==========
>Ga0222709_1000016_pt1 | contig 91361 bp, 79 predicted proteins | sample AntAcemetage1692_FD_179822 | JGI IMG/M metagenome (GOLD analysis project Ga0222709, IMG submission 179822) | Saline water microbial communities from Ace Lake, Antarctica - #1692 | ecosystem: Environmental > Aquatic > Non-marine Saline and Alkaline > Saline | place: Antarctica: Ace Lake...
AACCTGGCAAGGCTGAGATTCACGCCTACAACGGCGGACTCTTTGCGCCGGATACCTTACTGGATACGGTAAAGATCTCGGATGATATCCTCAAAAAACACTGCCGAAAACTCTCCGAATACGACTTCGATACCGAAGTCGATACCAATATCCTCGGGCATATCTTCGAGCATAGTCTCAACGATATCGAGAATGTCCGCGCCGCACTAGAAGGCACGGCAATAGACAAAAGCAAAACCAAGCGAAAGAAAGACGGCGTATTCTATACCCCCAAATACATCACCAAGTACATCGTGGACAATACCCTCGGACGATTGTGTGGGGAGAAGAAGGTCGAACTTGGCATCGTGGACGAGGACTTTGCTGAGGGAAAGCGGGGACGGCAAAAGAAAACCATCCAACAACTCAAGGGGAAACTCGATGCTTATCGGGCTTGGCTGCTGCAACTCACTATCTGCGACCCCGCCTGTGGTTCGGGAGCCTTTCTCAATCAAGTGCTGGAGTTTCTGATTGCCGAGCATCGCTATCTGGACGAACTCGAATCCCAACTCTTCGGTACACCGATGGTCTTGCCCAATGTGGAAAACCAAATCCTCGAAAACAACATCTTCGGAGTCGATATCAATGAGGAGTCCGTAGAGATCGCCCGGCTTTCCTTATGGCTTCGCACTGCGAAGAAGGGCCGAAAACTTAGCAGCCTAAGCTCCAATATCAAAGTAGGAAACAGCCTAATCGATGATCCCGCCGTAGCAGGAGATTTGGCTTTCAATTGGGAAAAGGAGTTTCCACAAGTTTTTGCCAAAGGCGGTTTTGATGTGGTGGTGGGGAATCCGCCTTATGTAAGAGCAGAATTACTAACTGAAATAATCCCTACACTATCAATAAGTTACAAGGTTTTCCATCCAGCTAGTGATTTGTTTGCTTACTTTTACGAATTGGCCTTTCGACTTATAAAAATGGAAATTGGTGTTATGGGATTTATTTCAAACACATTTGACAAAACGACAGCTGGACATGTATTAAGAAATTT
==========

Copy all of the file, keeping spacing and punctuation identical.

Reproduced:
>Ga0222709_1000016_pt1 | contig 91361 bp, 79 predicted proteins | sample AntAcemetage1692_FD_179822 | JGI IMG/M metagenome (GOLD analysis project Ga0222709, IMG submission 179822) | Saline water microbial communities from Ace Lake, Antarctica - #1692 | ecosystem: Environmental > Aquatic > Non-marine Saline and Alkaline > Saline | place: Antarctica: Ace Lake...
AACCTGGCAAGGCTGAGATTCACGCCTACAACGGCGGACTCTTTGCGCCGGATACCTTACTGGATACGGTAAAGATCTCGGATGATATCCTCAAAAAACACTGCCGAAAACTCTCCGAATACGACTTCGATACCGAAGTCGATACCAATATCCTCGGGCATATCTTCGAGCATAGTCTCAACGATATCGAGAATGTCCGCGCCGCACTAGAAGGCACGGCAATAGACAAAAGCAAAACCAAGCGAAAGAAAGACGGCGTATTCTATACCCCCAAATACATCACCAAGTACATCGTGGACAATACCCTCGGACGATTGTGTGGGGAGAAGAAGGTCGAACTTGGCATCGTGGACGAGGACTTTGCTGAGGGAAAGCGGGGACGGCAAAAGAAAACCATCCAACAACTCAAGGGGAAACTCGATGCTTATCGGGCTTGGCTGCTGCAACTCACTATCTGCGACCCCGCCTGTGGTTCGGGAGCCTTTCTCAATCAAGTGCTGGAGTTTCTGATTGCCGAGCATCGCTATCTGGACGAACTCGAATCCCAACTCTTCGGTACACCGATGGTCTTGCCCAATGTGGAAAACCAAATCCTCGAAAACAACATCTTCGGAGTCGATATCAATGAGGAGTCCGTAGAGATCGCCCGGCTTTCCTTATGGCTTCGCACTGCGAAGAAGGGCCGAAAACTTAGCAGCCTAAGCTCCAATATCAAAGTAGGAAACAGCCTAATCGATGATCCCGCCGTAGCAGGAGATTTGGCTTTCAATTGGGAAAAGGAGTTTCCACAAGTTTTTGCCAAAGGCGGTTTTGATGTGGTGGTGGGGAATCCGCCTTATGTAAGAGCAGAATTACTAACTGAAATAATCCCTACACTATCAATAAGTTACAAGGTTTTCCATCCAGCTAGTGATTTGTTTGCTTACTTTTACGAATTGGCCTTTCGACTTATAAAAATGGAAATTGGTGTTATGGGATTTATTTCAAACACATTTGACAAAACGACAGCTGGACATGTATTAAGAAATTT